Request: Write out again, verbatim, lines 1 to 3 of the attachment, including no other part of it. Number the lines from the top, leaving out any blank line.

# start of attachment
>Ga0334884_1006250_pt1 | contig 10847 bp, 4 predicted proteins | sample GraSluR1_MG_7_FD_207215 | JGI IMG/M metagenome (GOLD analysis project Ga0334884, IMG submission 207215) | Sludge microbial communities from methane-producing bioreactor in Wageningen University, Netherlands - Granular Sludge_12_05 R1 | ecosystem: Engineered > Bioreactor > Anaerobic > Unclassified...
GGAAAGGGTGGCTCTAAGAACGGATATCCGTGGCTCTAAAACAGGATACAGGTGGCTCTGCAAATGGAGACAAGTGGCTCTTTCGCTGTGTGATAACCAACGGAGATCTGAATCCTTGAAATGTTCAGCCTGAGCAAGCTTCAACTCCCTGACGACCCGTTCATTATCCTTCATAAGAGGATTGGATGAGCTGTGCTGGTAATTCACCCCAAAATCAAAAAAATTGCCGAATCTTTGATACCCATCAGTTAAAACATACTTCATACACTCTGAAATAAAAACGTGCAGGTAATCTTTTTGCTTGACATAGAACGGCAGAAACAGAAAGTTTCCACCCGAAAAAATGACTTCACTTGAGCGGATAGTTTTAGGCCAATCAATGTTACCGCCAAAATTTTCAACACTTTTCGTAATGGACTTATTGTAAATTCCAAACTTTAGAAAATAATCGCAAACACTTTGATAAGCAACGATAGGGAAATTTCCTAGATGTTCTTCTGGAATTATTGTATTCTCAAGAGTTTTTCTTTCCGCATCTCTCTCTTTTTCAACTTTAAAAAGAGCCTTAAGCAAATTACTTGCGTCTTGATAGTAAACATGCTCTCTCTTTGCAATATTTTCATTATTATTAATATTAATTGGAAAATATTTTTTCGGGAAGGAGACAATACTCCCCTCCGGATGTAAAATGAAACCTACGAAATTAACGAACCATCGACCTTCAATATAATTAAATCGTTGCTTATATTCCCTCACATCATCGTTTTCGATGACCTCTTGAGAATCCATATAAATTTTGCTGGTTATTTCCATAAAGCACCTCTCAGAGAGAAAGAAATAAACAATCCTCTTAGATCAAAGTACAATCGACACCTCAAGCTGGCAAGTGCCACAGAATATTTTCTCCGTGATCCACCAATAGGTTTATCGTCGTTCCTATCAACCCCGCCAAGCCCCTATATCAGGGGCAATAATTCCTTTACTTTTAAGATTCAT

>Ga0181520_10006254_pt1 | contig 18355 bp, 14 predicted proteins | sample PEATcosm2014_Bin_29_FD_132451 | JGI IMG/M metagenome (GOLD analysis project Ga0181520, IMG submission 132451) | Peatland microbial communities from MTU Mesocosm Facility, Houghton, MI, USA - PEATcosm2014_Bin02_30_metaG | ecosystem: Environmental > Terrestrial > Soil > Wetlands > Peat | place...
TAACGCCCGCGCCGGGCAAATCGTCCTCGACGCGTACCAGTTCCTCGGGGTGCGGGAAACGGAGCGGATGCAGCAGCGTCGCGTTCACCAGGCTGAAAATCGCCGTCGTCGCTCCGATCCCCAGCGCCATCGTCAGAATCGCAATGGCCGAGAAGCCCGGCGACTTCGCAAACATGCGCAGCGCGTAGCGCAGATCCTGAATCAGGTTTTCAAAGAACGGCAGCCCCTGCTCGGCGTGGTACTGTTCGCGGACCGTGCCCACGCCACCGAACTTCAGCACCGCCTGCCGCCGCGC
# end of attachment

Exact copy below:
>Ga0334884_1006250_pt1 | contig 10847 bp, 4 predicted proteins | sample GraSluR1_MG_7_FD_207215 | JGI IMG/M metagenome (GOLD analysis project Ga0334884, IMG submission 207215) | Sludge microbial communities from methane-producing bioreactor in Wageningen University, Netherlands - Granular Sludge_12_05 R1 | ecosystem: Engineered > Bioreactor > Anaerobic > Unclassified...
GGAAAGGGTGGCTCTAAGAACGGATATCCGTGGCTCTAAAACAGGATACAGGTGGCTCTGCAAATGGAGACAAGTGGCTCTTTCGCTGTGTGATAACCAACGGAGATCTGAATCCTTGAAATGTTCAGCCTGAGCAAGCTTCAACTCCCTGACGACCCGTTCATTATCCTTCATAAGAGGATTGGATGAGCTGTGCTGGTAATTCACCCCAAAATCAAAAAAATTGCCGAATCTTTGATACCCATCAGTTAAAACATACTTCATACACTCTGAAATAAAAACGTGCAGGTAATCTTTTTGCTTGACATAGAACGGCAGAAACAGAAAGTTTCCACCCGAAAAAATGACTTCACTTGAGCGGATAGTTTTAGGCCAATCAATGTTACCGCCAAAATTTTCAACACTTTTCGTAATGGACTTATTGTAAATTCCAAACTTTAGAAAATAATCGCAAACACTTTGATAAGCAACGATAGGGAAATTTCCTAGATGTTCTTCTGGAATTATTGTATTCTCAAGAGTTTTTCTTTCCGCATCTCTCTCTTTTTCAACTTTAAAAAGAGCCTTAAGCAAATTACTTGCGTCTTGATAGTAAACATGCTCTCTCTTTGCAATATTTTCATTATTATTAATATTAATTGGAAAATATTTTTTCGGGAAGGAGACAATACTCCCCTCCGGATGTAAAATGAAACCTACGAAATTAACGAACCATCGACCTTCAATATAATTAAATCGTTGCTTATATTCCCTCACATCATCGTTTTCGATGACCTCTTGAGAATCCATATAAATTTTGCTGGTTATTTCCATAAAGCACCTCTCAGAGAGAAAGAAATAAACAATCCTCTTAGATCAAAGTACAATCGACACCTCAAGCTGGCAAGTGCCACAGAATATTTTCTCCGTGATCCACCAATAGGTTTATCGTCGTTCCTATCAACCCCGCCAAGCCCCTATATCAGGGGCAATAATTCCTTTACTTTTAAGATTCAT

>Ga0181520_10006254_pt1 | contig 18355 bp, 14 predicted proteins | sample PEATcosm2014_Bin_29_FD_132451 | JGI IMG/M metagenome (GOLD analysis project Ga0181520, IMG submission 132451) | Peatland microbial communities from MTU Mesocosm Facility, Houghton, MI, USA - PEATcosm2014_Bin02_30_metaG | ecosystem: Environmental > Terrestrial > Soil > Wetlands > Peat | place...